Chemical time delay detonators are used to control blasting operations in mines and quarries.
Slow-burning Si-BaSO4 pyrotechnic delay compositions are employed for long time delays.
However, soluble barium compounds may pose environmental and health risks. Hence it is
necessary to consider replacing the barium sulfate with an alternative green oxidant that has
similar burn properties. Anhydrous calcium sulfate was identified as a suitable, inexpensive
alternative green oxidant. The initial part of the investigation focused on characterising the
burn properties of the Si-CaSO4, as well as proposing a viable reaction mechanism for this
composition. Thermochemical calculations indicated that stoichiometry corresponds to a
composition that contains ca. 30 wt.% silicon (Si). Combustion was only supported in the range
30 70 wt.% Si. In this range the bomb calorimeter data and burn tests indicate that the reaction
rate and energy output decrease with increasing silicon content. The compositions were filled
into rigid aluminium elements and assembled into full detonators. Burn rates ranged from 6.9
to 12.5 mm s?1. The reaction product was a complex mixture that contained crystalline phases
in addition to an amorphous calcium silicate phase. A reaction mechanism consistent with these
observations is proposed. Slow-burning Si-BaSO4 pyrotechnic delay compositions are employed commercially for
intermediate to long time delays. However, there is very little information on this composition
available in the open literature. The reactivity of this composition was therefore characterised
and compared with that of Si-CaSO4. The Si-BaSO4 composition supported combustion in the
range of 20 to 60 wt.% Si in the bomb calorimeter. However, burning was only sustained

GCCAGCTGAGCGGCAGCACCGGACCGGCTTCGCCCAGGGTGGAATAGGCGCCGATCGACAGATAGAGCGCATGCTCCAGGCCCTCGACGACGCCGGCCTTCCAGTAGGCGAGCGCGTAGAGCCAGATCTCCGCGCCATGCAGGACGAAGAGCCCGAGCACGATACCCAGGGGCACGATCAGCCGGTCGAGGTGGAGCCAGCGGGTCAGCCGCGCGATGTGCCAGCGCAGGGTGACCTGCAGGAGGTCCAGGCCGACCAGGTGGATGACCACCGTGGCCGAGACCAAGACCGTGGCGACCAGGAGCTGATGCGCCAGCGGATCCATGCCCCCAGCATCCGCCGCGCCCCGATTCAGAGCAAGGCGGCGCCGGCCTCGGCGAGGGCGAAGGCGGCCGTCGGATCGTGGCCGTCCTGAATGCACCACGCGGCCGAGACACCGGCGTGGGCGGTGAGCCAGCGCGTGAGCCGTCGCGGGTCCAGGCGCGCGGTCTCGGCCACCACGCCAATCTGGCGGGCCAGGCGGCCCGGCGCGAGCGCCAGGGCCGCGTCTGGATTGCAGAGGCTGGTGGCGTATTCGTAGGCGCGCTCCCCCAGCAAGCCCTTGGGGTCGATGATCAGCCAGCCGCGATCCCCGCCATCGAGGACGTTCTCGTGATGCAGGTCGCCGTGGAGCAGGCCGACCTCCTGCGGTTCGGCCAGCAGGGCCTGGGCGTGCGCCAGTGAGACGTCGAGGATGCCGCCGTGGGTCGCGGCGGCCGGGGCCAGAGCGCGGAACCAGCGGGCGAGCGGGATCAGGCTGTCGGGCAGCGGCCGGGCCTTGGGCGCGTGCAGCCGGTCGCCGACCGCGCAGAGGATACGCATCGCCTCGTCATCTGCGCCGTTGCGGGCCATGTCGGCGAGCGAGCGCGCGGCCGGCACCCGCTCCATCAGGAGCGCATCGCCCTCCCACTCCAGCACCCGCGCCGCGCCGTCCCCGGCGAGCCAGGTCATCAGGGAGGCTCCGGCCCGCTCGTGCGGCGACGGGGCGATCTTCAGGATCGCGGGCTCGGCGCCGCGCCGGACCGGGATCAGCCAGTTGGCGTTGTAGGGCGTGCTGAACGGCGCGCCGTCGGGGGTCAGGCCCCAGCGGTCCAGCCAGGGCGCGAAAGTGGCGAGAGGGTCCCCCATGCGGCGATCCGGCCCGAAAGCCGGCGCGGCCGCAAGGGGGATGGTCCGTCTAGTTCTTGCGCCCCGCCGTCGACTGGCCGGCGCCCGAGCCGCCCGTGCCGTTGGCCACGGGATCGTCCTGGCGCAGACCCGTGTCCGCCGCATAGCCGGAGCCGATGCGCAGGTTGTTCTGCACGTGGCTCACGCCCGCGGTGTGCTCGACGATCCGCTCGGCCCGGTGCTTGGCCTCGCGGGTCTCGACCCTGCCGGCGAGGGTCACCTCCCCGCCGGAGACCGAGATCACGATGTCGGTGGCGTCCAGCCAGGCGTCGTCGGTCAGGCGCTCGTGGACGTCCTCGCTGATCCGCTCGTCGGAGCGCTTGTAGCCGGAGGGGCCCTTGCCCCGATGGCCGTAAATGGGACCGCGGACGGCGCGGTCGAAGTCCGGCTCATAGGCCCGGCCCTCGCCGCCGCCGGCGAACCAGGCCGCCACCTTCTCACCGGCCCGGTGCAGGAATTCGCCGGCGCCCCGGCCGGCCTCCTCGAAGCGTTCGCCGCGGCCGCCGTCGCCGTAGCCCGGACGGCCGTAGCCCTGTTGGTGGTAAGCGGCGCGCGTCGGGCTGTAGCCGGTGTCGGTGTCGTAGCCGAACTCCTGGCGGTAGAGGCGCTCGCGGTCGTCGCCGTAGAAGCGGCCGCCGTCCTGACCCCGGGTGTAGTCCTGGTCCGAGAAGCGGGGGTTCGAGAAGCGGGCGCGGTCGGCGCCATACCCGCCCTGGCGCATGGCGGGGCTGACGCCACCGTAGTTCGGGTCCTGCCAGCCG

between 20 and 40 wt.% Si in rigid aluminium tubes. The burn rates varied between 8.4 and
16 mm s?1. These values are comparable to those for the Si-CaSO4 system (6.9 12.5 mm s?1).
However, the CaSO4-based formulations tended to have a higher energy output and produced
a more pronounced transient pressure response than the barium sulfate compositions.
Both the calcium sulfate- and barium sulfate-based formulations were insensitive to impact,
friction and electrostatic discharge stimuli. The reaction products were a complex mixture that
contained crystalline phases in addition to an amorphous phase. Although barium sulfate is
insoluble in water and decidedly non-toxic, the reaction products produced by the Si-BaSO4
compositions were found to contain water-soluble barium compounds. This ranged from 50 to
140 mg Ba per gram of barium sulfate reacted.
The burn rates of delay compositions used in detonators can be modified by varying a range of
parameters in addition to the stoichiometry. With this in mind, the effect of additives and fuel
particle size distribution on the burn rate of the silicon-calcium sulfate pyrotechnic delay
compositions was investigated. The burn rate decreased with increase in fuel particle size,
while the enthalpy remained constant. The addition of fuels to a base composition of 30 wt.%
Si-CaSO4 increased the burn rate, with an increase from 12.5 mm s-1 to 43 mm s-1 being
recorded on the addition of 10 wt.% Al. Ternary mixtures of silicon, calcium sulfate and an
additional oxidiser generally decreased the burn rate. The exception was bismuth trioxide
which increased it. The Si-CaSO4 formulation was found to be sensitive to the presence of inert
material as the addition of as little as 1 wt.% of fumed silica stifled combustion in the